If Memory Tapes and MGMT were to be parents to a child, it’d be Starfucker. Each track on Reptilians sent me on a different trip with the electronic beats and faint vocals that consumed me. The album, that is to be released March 8 on Polyvinyl Records, adds a lighter side to dark topics. The band samples the morbid philosopher Alan Watts throughout this piece of work.
The first song, “Born,” has a carefree vibe with acoustic guitar underneath a busy electronic rhythm. The dancey instrumentals of “Julius“ had my hopes up, but, once the lyrics kicked in, my expectations were trampled on. “Bury Us Alive” drills the idea that death isn’t something to be feared, but to be viewed as a release. “Mystery Cloud,” which sounds like something out of Mario Kart 64, has an interesting ending; it is completely spoken by Alan Watts, he talks about how death can be used for creativity. Like “Bury Us Alive,” “Death As A Fetish,” reiterates the idea that death shouldn’t be feared and is probably my favorite number off of the faster tempo part of Reptilians because it is extremely catchy and how death is personified.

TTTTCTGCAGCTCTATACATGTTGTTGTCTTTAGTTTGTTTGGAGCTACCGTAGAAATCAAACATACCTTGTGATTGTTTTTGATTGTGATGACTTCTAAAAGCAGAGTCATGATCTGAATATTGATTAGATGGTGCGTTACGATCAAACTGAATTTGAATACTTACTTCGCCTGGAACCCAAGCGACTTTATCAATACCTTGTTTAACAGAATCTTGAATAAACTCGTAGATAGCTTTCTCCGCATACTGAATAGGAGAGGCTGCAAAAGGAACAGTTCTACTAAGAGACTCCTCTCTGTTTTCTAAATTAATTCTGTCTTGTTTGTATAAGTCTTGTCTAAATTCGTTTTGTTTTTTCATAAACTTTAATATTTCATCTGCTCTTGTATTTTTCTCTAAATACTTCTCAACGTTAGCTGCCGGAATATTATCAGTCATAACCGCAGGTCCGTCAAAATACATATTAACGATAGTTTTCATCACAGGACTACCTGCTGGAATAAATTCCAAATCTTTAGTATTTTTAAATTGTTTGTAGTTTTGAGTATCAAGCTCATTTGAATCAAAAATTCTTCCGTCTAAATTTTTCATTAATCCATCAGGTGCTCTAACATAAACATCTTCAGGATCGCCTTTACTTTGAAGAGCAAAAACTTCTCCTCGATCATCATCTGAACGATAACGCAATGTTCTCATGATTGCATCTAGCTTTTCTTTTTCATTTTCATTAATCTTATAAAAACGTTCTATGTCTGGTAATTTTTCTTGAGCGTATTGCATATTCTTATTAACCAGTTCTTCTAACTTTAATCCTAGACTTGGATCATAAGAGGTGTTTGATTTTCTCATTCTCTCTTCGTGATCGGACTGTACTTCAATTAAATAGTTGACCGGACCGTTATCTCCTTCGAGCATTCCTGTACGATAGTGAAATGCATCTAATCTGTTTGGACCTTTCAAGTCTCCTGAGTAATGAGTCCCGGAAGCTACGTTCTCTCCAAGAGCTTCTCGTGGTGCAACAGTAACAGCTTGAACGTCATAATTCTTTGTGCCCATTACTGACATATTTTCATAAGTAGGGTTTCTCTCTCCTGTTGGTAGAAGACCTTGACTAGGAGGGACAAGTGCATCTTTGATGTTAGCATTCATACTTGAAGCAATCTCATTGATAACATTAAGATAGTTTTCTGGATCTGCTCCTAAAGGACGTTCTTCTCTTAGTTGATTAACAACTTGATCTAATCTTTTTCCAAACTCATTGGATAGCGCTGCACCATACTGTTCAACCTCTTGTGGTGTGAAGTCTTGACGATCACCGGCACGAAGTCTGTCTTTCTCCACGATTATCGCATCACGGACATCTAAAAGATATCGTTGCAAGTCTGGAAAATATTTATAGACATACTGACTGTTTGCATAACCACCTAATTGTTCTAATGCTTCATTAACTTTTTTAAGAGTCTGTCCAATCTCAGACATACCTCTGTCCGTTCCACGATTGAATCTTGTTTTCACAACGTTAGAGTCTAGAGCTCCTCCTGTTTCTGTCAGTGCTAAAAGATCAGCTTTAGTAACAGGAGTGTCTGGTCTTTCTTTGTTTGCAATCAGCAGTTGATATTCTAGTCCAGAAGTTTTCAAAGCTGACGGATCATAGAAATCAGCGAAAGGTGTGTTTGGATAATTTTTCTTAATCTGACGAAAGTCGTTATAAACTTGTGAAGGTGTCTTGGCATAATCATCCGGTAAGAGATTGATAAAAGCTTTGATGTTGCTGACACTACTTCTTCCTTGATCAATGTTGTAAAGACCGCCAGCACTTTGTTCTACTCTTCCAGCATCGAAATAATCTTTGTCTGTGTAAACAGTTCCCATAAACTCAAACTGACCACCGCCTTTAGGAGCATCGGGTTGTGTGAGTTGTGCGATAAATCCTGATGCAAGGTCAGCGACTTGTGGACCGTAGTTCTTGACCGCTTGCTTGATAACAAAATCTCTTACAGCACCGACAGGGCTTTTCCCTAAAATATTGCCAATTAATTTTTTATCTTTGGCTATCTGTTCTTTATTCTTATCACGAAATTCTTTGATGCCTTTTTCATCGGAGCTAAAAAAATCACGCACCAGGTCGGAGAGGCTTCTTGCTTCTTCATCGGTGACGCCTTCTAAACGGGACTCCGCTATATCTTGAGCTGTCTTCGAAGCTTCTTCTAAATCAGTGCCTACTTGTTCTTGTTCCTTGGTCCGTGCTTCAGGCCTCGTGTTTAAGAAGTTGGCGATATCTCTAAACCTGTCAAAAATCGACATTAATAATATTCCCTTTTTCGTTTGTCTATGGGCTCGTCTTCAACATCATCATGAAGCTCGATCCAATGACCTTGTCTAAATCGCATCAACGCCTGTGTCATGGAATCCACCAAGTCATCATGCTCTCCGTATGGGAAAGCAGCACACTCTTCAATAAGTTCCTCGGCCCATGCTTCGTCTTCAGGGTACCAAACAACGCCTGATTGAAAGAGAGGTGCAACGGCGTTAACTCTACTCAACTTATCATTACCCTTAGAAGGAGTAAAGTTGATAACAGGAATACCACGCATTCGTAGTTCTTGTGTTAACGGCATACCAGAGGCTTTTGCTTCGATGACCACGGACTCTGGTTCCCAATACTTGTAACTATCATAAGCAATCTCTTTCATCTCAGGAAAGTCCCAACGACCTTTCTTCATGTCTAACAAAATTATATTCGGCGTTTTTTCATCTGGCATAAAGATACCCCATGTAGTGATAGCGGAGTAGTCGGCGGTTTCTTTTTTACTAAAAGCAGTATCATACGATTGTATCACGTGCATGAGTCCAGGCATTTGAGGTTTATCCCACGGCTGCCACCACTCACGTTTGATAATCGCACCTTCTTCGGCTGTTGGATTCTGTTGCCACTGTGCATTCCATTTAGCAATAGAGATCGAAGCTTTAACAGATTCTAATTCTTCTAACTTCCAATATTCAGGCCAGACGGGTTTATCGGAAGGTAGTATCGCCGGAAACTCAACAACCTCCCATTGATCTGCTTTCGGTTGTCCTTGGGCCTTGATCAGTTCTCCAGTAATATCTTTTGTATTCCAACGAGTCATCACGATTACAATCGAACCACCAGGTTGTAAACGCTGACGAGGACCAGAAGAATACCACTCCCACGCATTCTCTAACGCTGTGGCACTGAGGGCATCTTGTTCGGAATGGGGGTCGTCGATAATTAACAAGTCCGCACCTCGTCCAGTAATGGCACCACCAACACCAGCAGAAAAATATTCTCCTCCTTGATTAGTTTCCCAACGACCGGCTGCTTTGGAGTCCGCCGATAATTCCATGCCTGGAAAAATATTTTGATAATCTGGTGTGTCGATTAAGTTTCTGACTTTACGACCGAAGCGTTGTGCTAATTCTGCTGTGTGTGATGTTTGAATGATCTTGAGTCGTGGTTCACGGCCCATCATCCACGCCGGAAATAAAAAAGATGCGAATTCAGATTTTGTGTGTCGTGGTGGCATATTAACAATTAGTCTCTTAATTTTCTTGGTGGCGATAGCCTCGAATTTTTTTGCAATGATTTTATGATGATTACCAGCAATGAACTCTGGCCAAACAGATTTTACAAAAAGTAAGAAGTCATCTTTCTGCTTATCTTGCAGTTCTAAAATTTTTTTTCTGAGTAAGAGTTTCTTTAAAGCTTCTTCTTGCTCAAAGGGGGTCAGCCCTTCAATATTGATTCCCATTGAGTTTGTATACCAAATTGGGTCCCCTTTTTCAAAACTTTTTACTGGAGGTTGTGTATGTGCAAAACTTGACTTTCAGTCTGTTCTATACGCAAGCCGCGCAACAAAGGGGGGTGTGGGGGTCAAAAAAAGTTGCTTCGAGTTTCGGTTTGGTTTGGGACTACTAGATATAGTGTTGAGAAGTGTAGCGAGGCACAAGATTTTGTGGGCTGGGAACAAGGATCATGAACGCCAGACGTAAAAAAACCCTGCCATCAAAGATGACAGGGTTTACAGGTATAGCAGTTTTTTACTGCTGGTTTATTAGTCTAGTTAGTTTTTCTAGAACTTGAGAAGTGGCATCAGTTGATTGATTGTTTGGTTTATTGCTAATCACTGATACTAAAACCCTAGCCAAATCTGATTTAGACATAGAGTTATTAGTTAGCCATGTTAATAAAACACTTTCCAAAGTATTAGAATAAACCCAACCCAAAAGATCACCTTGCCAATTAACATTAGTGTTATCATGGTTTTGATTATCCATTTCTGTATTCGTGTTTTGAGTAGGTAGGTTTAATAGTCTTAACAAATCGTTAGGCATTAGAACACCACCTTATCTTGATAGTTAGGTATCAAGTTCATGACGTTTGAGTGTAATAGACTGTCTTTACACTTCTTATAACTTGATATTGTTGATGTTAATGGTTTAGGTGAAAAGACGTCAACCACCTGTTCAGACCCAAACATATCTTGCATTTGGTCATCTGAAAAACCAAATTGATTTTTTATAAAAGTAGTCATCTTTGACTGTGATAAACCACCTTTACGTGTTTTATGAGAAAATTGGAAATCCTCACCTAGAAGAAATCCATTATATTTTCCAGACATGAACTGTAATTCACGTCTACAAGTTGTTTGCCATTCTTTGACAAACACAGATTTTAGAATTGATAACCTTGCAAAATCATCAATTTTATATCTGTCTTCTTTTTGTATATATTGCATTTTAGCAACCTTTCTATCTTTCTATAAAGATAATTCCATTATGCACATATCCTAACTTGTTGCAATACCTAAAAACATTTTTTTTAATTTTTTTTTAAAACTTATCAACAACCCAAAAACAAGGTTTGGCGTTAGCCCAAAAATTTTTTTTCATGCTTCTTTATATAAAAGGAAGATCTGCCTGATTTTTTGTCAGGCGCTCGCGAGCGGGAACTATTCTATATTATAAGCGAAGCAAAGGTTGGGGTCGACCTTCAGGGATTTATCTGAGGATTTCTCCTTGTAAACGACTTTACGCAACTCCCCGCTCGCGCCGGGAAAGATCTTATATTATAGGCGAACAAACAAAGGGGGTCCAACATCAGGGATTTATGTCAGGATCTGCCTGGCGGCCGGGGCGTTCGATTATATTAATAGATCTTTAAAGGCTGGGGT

The second half brings the tone of the album down. “Astoria” is pure repetition, and “Reptilians” has a nostalgic vibe to it. My least favorite tune on the release, “The White Of Noon,” has promising instrumentals but, once again, the lyrics are nothing special. On the flip side, “Mona Vegas” is my favorite of the lighter tracks; it is a lonely version of a love song. The final two tunes, “Millions” and “Quality Time” are extremely dancey and fun. Watts’ voice can be heard in “Quality Time,” and provides the only vocals in the finale. The way the beats clash with the lyrics throughout this piece is ironic yet enjoyable.
In A Word: Electrofundeathisn’tscary